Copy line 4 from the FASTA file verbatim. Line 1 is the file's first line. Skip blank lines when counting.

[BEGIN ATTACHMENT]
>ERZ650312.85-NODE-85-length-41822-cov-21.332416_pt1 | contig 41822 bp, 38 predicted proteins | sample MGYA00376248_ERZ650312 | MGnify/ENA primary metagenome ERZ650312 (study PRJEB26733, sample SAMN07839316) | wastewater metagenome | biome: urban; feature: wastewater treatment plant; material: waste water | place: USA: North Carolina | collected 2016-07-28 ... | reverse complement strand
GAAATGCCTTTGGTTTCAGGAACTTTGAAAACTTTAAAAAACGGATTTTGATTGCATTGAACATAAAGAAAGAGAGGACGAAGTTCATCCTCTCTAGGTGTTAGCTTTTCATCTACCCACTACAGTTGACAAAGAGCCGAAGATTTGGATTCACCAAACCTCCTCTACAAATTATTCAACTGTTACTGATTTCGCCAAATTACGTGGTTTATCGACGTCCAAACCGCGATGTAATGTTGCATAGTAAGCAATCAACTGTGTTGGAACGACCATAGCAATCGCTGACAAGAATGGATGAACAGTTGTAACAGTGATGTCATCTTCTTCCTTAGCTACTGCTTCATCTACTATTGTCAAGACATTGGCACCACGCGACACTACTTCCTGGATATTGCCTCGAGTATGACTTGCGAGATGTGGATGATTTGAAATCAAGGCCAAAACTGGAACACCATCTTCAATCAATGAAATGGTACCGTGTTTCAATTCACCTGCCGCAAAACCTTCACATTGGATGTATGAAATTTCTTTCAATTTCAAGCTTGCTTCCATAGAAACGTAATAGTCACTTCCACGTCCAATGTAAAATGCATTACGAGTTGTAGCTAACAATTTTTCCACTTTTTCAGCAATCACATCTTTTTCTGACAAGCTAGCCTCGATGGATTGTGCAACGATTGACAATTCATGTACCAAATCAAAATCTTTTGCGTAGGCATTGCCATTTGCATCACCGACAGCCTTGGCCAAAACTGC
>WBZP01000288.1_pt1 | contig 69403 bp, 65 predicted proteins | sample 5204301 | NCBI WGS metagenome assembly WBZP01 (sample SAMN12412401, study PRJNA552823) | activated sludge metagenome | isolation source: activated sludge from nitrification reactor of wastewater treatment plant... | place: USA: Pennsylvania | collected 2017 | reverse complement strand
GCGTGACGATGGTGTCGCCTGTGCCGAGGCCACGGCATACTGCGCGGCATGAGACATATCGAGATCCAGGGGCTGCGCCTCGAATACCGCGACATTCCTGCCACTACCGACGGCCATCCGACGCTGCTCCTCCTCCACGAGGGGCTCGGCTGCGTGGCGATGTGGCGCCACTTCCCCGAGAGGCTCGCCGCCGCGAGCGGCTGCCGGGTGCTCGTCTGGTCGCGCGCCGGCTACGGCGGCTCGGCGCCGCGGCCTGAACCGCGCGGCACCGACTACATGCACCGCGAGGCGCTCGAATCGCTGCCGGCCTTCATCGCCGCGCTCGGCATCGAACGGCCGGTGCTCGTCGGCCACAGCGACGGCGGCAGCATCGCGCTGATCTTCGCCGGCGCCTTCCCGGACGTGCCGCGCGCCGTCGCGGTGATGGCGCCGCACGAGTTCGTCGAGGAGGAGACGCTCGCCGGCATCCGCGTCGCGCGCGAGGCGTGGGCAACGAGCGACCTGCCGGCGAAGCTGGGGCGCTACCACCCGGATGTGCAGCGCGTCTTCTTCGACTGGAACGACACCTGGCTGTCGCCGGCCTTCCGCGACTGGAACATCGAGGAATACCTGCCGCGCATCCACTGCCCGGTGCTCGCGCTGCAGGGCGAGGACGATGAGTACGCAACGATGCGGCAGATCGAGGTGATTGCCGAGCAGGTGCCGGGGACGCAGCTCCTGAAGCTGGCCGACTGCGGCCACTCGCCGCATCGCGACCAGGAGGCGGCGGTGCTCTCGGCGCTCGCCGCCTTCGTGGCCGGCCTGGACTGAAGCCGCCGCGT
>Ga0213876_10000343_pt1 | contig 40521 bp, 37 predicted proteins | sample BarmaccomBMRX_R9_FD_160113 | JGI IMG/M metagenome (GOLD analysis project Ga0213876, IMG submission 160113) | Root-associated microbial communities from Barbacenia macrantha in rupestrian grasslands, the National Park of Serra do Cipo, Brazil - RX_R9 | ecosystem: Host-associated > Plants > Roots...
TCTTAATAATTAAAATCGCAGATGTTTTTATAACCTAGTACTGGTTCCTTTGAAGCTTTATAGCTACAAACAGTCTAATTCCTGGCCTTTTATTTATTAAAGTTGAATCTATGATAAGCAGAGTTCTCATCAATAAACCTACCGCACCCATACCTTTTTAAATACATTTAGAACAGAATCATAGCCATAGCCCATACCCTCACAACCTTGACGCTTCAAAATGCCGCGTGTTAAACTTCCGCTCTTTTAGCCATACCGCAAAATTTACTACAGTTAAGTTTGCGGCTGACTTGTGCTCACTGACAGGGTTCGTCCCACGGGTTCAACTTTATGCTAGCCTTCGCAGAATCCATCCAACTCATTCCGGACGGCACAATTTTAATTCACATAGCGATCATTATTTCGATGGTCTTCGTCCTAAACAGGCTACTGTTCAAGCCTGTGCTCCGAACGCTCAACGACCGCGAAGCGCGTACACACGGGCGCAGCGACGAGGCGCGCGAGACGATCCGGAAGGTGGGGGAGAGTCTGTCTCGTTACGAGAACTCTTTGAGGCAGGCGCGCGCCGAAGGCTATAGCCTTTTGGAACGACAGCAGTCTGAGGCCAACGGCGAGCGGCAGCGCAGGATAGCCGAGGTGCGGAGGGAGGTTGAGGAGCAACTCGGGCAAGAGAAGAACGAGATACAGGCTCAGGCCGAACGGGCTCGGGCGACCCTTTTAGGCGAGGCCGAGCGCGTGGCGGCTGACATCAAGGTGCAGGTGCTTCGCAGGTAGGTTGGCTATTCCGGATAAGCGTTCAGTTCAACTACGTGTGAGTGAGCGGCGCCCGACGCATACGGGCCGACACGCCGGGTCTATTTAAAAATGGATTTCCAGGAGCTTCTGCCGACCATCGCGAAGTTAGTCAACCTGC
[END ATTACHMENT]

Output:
GCGTGACGATGGTGTCGCCTGTGCCGAGGCCACGGCATACTGCGCGGCATGAGACATATCGAGATCCAGGGGCTGCGCCTCGAATACCGCGACATTCCTGCCACTACCGACGGCCATCCGACGCTGCTCCTCCTCCACGAGGGGCTCGGCTGCGTGGCGATGTGGCGCCACTTCCCCGAGAGGCTCGCCGCCGCGAGCGGCTGCCGGGTGCTCGTCTGGTCGCGCGCCGGCTACGGCGGCTCGGCGCCGCGGCCTGAACCGCGCGGCACCGACTACATGCACCGCGAGGCGCTCGAATCGCTGCCGGCCTTCATCGCCGCGCTCGGCATCGAACGGCCGGTGCTCGTCGGCCACAGCGACGGCGGCAGCATCGCGCTGATCTTCGCCGGCGCCTTCCCGGACGTGCCGCGCGCCGTCGCGGTGATGGCGCCGCACGAGTTCGTCGAGGAGGAGACGCTCGCCGGCATCCGCGTCGCGCGCGAGGCGTGGGCAACGAGCGACCTGCCGGCGAAGCTGGGGCGCTACCACCCGGATGTGCAGCGCGTCTTCTTCGACTGGAACGACACCTGGCTGTCGCCGGCCTTCCGCGACTGGAACATCGAGGAATACCTGCCGCGCATCCACTGCCCGGTGCTCGCGCTGCAGGGCGAGGACGATGAGTACGCAACGATGCGGCAGATCGAGGTGATTGCCGAGCAGGTGCCGGGGACGCAGCTCCTGAAGCTGGCCGACTGCGGCCACTCGCCGCATCGCGACCAGGAGGCGGCGGTGCTCTCGGCGCTCGCCGCCTTCGTGGCCGGCCTGGACTGAAGCCGCCGCGT